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World J Psychiatr. Oct 22, 2012; 2(5): 83-85
Published online Oct 22, 2012. doi: 10.5498/wjp.v2.i5.83
Instruments for the assessment of social anxiety disorder: Validation studies
Flávia de Lima Osório, José Alexandre de Souza Crippa, Sonia Regina Loureiro
Flávia de Lima Osório, José Alexandre de Souza Crippa, Sonia Regina Loureiro, Department of Neuroscience and Behavior, Faculty of Medicine of Ribeirão Preto, University of São Paulo, INCT Translational Medicine, Hospital das Clínicas, FMRP-USP, Avenida dos Bandeirantes 3900, Ribeirão Preto SP, CEP 14049-900, Brazil
Author contributions: All authors contributed to this manuscript.
Correspondence to: Flávia de Lima Osório, PhD, Department of Neuroscience and Behavior, Faculty of Medicine of Ribeirão Preto, University of São Paulo, INCT Translational Medicine, Hospital das Clínicas, FMRP-USP, Avenida dos Bandeirantes 3900, Ribeirão Preto SP, CEP 14049-900, Brazil.
Telephone: +55-16-6022703
Received: August 9, 2011
Revised: June 7, 2012
Accepted: September 26, 2012
Published online: October 22, 2012


Great progress has been observed in the literature over the last decade regarding the validation of instruments for the assessment of Social Anxiety Disorder in the Brazilian context. Particularly outstanding in this respect is the production of a group of Brazilian investigators regarding the psychometric study of the following instruments: Liebowitz Social Anxiety Scale, Social Phobia Inventory, Brief Social Phobia Scale, Disability Profile, Liebowitz Self-Rated Disability Scale, Social Phobia Safety Behaviors Scale and Self-Statements During Public Speaking Scale, which have proved to be appropriate and valid for use in the adult Brazilian population, representing resources for the assessment of social anxiety in clinical and experimental situations.

Key Words: Social anxiety, Social phobia, Instruments, Validation, Scale


Social anxiety disorder (SAD) is characterized by a marked and persistent fear of situations of social performance and interaction in which an individual may feel humiliated, embarrassed or negatively evaluated[1]. It is considered to be the third most prevalent psychiatric disorder, with a chronic course associated with the development of comorbidities[2,3]. Although it is treatable, this disorder is underdiagnosed, so that about 2/3 of affected individuals do not receive appropriate treatment, a fact that favors the onset of major clinical and psychosocial impairment[4,5].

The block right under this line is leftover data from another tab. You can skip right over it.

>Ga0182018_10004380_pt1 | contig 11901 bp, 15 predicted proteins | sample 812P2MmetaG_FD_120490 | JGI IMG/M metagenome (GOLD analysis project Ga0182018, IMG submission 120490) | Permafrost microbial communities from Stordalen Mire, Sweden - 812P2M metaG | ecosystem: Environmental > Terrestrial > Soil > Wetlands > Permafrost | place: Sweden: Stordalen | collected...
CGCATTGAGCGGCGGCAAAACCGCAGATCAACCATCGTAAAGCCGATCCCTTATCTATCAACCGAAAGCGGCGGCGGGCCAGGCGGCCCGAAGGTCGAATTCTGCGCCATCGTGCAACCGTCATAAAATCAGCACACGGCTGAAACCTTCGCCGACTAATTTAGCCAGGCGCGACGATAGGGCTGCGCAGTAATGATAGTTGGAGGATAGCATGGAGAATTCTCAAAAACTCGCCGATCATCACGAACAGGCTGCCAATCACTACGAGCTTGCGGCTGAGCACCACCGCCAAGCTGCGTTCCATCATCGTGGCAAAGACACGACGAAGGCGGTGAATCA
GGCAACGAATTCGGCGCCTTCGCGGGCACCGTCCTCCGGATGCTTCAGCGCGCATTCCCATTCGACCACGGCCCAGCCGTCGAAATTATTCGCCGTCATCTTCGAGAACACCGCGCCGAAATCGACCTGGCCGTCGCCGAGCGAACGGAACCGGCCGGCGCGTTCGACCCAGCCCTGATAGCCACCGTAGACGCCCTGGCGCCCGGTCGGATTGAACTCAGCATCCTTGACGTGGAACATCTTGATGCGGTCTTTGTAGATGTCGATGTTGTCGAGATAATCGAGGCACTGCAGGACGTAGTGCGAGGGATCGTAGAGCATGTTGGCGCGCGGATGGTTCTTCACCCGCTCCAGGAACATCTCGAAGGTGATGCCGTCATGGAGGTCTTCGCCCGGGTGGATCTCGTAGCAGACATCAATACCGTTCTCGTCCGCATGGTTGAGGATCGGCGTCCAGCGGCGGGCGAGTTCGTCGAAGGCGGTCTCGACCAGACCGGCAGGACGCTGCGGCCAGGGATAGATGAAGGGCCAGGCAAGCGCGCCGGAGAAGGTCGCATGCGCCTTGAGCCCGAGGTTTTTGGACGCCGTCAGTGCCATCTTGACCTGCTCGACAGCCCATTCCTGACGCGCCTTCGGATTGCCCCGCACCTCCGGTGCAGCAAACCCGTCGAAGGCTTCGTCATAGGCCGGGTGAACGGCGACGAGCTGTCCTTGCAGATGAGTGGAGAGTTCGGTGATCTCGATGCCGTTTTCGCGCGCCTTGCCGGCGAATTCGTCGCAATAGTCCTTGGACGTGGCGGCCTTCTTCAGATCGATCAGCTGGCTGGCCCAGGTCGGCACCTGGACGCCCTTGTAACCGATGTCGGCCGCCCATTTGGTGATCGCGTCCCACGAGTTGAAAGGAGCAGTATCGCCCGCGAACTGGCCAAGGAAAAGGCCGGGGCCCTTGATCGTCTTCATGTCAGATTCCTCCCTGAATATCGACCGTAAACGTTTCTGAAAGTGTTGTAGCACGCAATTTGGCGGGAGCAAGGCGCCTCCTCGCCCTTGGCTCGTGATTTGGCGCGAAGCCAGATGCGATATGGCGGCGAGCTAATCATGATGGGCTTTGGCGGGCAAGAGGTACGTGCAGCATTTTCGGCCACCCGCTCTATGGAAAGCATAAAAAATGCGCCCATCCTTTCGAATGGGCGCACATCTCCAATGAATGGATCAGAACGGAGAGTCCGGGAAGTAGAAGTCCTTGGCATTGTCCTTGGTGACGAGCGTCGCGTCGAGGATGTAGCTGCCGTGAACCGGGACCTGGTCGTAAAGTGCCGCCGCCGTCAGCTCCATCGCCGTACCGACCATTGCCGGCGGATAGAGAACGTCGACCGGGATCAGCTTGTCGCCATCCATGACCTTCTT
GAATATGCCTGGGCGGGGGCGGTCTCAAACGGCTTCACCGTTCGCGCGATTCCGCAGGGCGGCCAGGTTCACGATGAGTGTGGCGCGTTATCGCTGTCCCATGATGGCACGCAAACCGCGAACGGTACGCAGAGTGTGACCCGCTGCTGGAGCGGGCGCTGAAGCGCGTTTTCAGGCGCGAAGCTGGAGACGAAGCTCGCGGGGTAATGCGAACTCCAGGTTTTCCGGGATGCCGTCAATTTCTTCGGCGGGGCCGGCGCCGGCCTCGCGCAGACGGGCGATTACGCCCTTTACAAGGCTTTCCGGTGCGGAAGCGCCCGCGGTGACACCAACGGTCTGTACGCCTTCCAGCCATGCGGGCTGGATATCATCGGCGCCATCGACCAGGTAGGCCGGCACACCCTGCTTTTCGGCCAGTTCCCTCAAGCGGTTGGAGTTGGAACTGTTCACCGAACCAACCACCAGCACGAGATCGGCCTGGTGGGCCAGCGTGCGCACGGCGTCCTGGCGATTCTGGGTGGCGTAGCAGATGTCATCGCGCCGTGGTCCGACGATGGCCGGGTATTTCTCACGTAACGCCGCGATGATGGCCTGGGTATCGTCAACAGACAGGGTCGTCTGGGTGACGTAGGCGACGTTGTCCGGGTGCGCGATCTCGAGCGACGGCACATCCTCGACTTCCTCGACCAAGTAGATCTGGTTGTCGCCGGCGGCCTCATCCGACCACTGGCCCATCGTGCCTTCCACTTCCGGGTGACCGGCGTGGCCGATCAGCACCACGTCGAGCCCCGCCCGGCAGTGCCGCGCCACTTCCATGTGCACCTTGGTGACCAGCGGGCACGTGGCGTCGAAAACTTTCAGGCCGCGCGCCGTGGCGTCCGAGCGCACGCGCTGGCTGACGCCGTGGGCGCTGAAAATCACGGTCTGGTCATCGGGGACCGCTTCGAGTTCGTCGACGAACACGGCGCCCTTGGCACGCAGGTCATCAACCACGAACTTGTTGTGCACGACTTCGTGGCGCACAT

Assessment instruments can be used as strategies for the large-scale screening of SAD and the characterization of the associated symptoms and damage. A literature review of the instrument for SAD evaluation[6] pointed out about 23 available instruments with varying objectives, forms of application and extension. The study also indicated that some of them, such as the Fear of Negative Evaluation and the Social Avoidance and Distress Scale, were already available before the official recognition of SAD as a psychiatric disorder[7], which occurred in 1994[1]. Most of the remaining instruments were proposed during the 1990s and some more recently, up to the mid 2000s. Conversely, in Brazil, up to the mid 2000s[6,8], there was no original instrument available in the national literature or validated for this sociocultural context.

On this basis, our research group conducted an ample thematic study involving different aspects of SAD, such as epidemiological aspects, neuroimaging diagnosis, therapeutic approaches and studies of the validation of a set of instruments applicable to adults. The objective was to validate instruments previously referenced in the literature, with their use recognized for the assessment of adults and for application in the clinical-experimental context. Among them, we may first cite the Liebowitz Social Anxiety Scale (LSAS)[9], the Social Phobia Inventory (SPIN)[10] and the Brief Social Phobia Scale (BSPS)[11], which were validated in samples of the general population and in a clinical SAD sample involving cases, non-cases and subclinical subjects. Information regarding these instruments is briefly described below.

The LSAS is the self-rating scale most extensively studied all over the world regarding its psychometric qualities, is most frequently used in clinical assays and has been validated for five languages, in addition to the English original[8]. The parameters of the validated Brazilian version agree with the international ones in terms of validity and reliability. The validated Brazilian scale can also discriminate between subjects diagnosed as SAD cases and those diagnosed as subclinical cases. Also, in the latter group, whose main characteristic is the absence of significant damages associated with the symptoms, the intensity of the frequency of fear and avoidance was also lower than that observed in the case group.